Conservation DistList Archives [Date] [Subject] [Author] [SEARCH]

Subject: Gold leaf

Gold leaf

From: Tom Chase <chaset>
Date: Saturday, August 3, 1996
Lynn Campbell <campbelll [at] ccc__govt__nz> writes

>I have a query regarding gold leaf on a painting.  Our gallery has
>just purchased a painting done in 1996 supposedly painted with gold
>leaf. There is a significant amount of discolouration taking place.
>Upon enquiring from the artist whether it was really gold leaf we
>were told it was definitely real gold leaf.

Sounds to me as if this was bronze powder paint or perhaps Dutch
Metal Leaf.  Can you see joints where the leaves come together??

One can test for gold non-destructively with x-ray fluorescence.
This requires having an XRF set-up where the art work can be put in
the correct relationship to the x-ray beam and detector.  You might
find one in a university lab., in a forensics lab., or in customs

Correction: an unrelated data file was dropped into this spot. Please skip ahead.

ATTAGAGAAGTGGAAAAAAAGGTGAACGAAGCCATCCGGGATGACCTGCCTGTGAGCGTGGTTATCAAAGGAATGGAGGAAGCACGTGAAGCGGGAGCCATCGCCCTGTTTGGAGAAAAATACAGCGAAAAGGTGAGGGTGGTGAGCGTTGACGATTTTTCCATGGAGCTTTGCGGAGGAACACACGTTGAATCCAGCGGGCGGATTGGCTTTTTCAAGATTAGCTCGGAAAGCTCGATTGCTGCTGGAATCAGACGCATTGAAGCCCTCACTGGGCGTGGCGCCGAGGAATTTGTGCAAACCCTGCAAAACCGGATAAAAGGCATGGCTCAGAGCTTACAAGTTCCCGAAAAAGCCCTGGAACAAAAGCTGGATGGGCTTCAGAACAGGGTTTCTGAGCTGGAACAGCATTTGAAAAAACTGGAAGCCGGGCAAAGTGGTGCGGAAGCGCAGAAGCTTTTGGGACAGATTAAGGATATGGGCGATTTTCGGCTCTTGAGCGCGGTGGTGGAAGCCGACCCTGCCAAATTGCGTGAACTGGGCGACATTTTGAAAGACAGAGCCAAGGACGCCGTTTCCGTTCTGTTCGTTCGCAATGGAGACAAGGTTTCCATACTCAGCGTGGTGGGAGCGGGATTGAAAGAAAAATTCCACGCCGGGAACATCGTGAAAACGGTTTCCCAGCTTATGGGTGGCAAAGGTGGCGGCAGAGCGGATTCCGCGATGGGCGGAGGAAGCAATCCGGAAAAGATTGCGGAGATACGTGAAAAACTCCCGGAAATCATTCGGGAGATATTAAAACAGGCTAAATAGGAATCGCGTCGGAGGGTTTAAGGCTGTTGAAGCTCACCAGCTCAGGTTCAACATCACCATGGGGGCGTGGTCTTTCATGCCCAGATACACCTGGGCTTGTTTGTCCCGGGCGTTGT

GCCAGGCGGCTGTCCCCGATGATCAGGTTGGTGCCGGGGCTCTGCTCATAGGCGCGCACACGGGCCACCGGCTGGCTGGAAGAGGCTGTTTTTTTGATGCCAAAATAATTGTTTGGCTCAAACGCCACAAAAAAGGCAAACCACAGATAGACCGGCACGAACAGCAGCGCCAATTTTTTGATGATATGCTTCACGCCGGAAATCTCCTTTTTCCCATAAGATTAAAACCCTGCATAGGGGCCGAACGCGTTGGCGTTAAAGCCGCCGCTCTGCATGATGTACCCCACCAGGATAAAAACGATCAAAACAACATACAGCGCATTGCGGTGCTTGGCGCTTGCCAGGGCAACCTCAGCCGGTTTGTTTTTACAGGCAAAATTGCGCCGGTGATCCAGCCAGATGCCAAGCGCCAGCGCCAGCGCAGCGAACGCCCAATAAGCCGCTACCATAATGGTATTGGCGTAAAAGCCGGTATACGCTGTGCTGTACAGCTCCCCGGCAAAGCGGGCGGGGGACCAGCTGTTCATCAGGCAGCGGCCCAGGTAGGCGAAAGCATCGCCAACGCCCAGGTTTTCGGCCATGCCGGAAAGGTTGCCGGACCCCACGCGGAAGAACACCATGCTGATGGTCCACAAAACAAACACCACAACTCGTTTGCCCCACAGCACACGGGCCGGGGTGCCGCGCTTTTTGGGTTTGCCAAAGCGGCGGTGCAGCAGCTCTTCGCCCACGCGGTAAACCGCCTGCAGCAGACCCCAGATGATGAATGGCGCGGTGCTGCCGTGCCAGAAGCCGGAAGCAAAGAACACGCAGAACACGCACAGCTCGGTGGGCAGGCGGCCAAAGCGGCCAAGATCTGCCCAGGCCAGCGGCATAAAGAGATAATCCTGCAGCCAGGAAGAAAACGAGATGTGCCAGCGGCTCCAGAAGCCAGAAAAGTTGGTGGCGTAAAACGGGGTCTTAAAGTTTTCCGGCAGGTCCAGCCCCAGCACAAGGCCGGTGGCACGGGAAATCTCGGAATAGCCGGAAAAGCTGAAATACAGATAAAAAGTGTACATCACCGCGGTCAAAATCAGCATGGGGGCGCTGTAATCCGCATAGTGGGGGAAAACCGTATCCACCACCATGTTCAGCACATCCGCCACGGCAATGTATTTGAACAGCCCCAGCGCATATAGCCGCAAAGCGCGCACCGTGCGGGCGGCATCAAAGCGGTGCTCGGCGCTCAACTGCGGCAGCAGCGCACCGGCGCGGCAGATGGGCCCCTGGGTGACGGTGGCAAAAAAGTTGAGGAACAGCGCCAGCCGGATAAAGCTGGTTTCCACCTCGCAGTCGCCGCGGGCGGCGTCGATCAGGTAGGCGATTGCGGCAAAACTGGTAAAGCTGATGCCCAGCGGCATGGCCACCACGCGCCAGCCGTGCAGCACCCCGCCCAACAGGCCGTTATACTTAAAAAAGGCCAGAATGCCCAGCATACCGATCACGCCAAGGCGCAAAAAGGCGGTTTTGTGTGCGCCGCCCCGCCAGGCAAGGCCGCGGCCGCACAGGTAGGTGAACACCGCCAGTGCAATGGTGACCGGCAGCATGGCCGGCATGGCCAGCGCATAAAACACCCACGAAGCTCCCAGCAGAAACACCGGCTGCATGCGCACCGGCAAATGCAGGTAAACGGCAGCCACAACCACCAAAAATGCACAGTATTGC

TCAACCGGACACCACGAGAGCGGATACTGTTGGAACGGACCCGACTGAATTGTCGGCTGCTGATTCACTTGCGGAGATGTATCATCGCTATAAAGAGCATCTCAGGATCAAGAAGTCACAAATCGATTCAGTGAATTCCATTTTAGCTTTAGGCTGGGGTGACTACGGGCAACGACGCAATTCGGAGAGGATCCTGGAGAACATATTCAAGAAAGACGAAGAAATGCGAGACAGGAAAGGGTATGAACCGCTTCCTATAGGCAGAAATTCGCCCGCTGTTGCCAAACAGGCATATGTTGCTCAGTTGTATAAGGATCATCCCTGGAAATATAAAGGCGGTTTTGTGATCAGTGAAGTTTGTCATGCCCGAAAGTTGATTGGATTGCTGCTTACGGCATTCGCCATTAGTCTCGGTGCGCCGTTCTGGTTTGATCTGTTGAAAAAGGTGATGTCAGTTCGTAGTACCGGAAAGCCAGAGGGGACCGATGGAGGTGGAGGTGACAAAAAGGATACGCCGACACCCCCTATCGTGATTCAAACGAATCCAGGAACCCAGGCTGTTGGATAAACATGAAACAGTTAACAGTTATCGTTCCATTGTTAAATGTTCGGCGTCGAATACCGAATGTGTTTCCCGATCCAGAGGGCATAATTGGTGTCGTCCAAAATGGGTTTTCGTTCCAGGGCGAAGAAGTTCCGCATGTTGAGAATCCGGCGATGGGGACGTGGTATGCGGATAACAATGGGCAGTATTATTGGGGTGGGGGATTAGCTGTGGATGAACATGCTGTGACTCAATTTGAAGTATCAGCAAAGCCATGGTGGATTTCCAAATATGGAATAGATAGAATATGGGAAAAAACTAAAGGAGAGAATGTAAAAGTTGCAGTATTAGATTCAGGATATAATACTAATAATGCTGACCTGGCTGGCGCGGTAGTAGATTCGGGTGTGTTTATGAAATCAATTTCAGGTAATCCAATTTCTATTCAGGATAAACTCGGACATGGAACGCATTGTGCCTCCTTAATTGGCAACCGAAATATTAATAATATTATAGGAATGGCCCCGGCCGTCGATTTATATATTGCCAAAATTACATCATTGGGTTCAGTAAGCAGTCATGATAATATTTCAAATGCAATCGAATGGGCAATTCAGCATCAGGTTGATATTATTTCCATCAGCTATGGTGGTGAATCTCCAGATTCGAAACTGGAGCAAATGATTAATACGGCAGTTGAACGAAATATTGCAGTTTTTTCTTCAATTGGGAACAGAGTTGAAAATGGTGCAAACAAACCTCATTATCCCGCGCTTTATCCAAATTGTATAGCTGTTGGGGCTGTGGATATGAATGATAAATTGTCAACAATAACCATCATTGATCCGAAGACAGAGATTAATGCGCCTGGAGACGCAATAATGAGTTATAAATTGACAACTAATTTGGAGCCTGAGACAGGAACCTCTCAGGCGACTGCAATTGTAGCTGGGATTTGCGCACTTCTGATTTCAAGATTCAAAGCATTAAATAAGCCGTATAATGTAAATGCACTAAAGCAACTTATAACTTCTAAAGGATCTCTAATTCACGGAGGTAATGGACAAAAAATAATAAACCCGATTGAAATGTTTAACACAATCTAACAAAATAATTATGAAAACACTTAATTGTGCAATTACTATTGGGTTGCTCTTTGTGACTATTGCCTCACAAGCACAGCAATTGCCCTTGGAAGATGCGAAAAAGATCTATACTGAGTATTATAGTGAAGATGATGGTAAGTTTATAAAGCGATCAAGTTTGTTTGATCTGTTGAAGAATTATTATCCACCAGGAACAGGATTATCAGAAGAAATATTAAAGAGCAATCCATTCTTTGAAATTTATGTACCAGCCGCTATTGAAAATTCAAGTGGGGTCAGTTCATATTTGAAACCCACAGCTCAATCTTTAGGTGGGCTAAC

One can also remove with a hypodermic needle or a small scalpel a
tiny flake (too small to see) of the "gold" from the edge and
perform chemical microscopy on it.  It it's gold, it won't dissolve
in HCl or conc. ammonia.

Touchstone tests are reliable, if you can rub enough off the surface
to make a streak.

If one could collect enough of the deterioration product, one could
do x-ray diffraction on it--I bet it's copper oxide.

At which point one can start to think about what to do.  Perhaps
alkaline rochelle salt could be used to remove the copper (II)
deterioration products without damaging the paper, followed by very
thorough washing.  Other pigments will be a problem; watch out for
Prussian blue! Acidic methods are probably contraindicated.  You've
got a real problem here.  Repainting the background or commissioning
a replacement work come to mind.

                  Conservation DistList Instance 10:16
                 Distributed: Wednesday, August 7, 1996
                       Message Id: cdl-10-16-003
Received on Saturday, 3 August, 1996

[Search all CoOL documents]